By Brenna R. Kelly
As Sam Northern explored the icy waters and snowy banks of Antarctica, where he encountered whales and walked among penguins, his students were always in the back of his mind.
“My students have been intensely interested in Antarctica and other remote destinations ever since I learned of my acceptance in the program,” said Northern, the librarian at Simpson Elementary (Simpson County).
He wanted to capture every moment of his expedition as a 2016 Grosvenor Teacher Fellow to share with his students when he returned. Northern used a 360-degree camera to photograph the icy waters and terrain and came home with a virtual reality viewer.
“My students were looking at the pictures I took and they were walking in a complete circle and up and down and they could see everything I saw,” he said.
Northern was one of 35 teachers from across the country selected for the professional development program, which is partnership of Lindblad Expeditions and National Geographic Education. The fellowship, which covers all costs, is designed help teachers bring geographic awareness to their schools and communities.
But Northern is sharing his experience through more than just photographs. He’s created interdisciplinary lessons about Antarctica that will help his students develop skills they will use in every content area.
“Students today need to learn skills that are inquiry-based for many subjects. They have to explore, investigate; it’s not just memorizing content anymore,” Northern said. “That’s perfect for the library, because you’re not supposed to know everything. I don’t know everything in these books, but I know how to use the books to find the information.”
“There are so many tools from the library that you can integrate into geography,” he said, including interactive map makers, atlases, books and websites.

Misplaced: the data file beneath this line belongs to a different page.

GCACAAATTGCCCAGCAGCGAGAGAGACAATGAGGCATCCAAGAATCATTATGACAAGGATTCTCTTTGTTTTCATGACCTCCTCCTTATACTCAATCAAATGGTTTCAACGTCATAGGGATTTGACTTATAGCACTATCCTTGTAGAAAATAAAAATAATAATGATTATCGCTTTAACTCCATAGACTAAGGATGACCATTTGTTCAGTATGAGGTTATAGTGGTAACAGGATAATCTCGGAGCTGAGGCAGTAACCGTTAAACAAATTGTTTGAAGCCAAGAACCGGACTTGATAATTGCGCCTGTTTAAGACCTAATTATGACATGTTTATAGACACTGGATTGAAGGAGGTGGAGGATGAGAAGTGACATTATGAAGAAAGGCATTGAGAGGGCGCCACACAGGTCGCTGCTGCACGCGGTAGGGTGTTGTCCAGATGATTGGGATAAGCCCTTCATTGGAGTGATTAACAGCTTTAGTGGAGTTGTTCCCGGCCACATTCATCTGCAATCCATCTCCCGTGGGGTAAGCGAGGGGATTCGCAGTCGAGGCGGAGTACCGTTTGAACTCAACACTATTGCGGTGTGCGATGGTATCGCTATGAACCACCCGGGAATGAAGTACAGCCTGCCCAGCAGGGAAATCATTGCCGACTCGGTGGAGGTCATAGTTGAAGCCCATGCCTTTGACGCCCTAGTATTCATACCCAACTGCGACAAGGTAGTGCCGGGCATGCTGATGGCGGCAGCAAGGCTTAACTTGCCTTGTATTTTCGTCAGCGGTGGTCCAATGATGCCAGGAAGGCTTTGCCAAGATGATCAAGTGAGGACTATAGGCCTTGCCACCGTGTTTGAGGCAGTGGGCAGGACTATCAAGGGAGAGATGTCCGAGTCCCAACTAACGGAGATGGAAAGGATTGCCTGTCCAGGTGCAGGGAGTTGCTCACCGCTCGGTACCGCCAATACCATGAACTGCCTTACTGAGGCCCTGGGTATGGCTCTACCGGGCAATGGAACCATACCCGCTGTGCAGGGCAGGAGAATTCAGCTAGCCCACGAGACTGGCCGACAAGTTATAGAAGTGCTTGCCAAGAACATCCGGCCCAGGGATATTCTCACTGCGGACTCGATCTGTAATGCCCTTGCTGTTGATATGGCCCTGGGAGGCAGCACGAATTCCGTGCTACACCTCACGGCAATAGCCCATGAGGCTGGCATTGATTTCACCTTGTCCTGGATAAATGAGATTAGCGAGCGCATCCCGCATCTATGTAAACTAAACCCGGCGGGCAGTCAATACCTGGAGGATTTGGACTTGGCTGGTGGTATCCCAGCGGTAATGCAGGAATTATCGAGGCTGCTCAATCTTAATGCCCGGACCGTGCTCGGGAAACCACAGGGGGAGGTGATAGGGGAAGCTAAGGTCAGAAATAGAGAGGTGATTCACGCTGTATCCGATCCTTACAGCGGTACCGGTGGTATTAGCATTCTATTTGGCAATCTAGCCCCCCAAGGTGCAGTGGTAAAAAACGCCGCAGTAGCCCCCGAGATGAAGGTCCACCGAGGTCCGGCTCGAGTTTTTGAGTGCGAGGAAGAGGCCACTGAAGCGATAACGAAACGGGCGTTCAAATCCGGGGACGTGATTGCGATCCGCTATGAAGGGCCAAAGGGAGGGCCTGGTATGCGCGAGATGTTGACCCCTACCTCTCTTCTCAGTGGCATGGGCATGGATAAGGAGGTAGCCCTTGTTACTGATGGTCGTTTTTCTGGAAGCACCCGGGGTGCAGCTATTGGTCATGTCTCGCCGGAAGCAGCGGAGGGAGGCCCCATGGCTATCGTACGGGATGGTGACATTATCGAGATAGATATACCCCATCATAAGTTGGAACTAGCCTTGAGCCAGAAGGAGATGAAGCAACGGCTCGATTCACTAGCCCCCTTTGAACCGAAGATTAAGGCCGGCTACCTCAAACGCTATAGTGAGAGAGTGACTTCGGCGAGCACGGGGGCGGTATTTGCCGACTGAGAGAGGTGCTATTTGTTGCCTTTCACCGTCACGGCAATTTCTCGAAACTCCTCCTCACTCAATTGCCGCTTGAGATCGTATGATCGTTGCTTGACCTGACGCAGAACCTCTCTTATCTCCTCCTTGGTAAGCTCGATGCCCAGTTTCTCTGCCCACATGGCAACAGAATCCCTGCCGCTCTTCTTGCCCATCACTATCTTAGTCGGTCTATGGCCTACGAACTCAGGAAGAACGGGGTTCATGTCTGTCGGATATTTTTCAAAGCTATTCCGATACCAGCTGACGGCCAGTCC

Getting to experience a professional learning opportunity such as the Grosvenor Fellowship can be very beneficial to school librarians, said Kathy Mansfield, Kentucky Department of Education library media consultant.
“Librarians work with every child in a school and support every content area,” she said. “These types of experiences help school librarians to strengthen their collection of tools and resources they provide to the school community.”
But school librarians often miss out on these types of opportunities because many programs say that they are open to classroom teachers and librarians might not think they qualify, Mansfield said. Kentucky school librarians are certified teachers and if they inquire, she said, they might find out they are eligible for many more opportunities. Northern was one of two librarians to win the 2016 fellowship.
Northern learned about the Grosvenor program during another overseas trip in 2014. During his four weeks in Chinas as part of the Fulbright-Hays Summer Seminars Abroad Program, a fellow teacher on the trip mentioned the Grosvenor fellowship.
“The idea of getting to go to a remote location where normally you’d never get to go was exciting,” he said. “And having a program that was sponsored by National Geographic, I knew it was going to be worth the investment (of time).”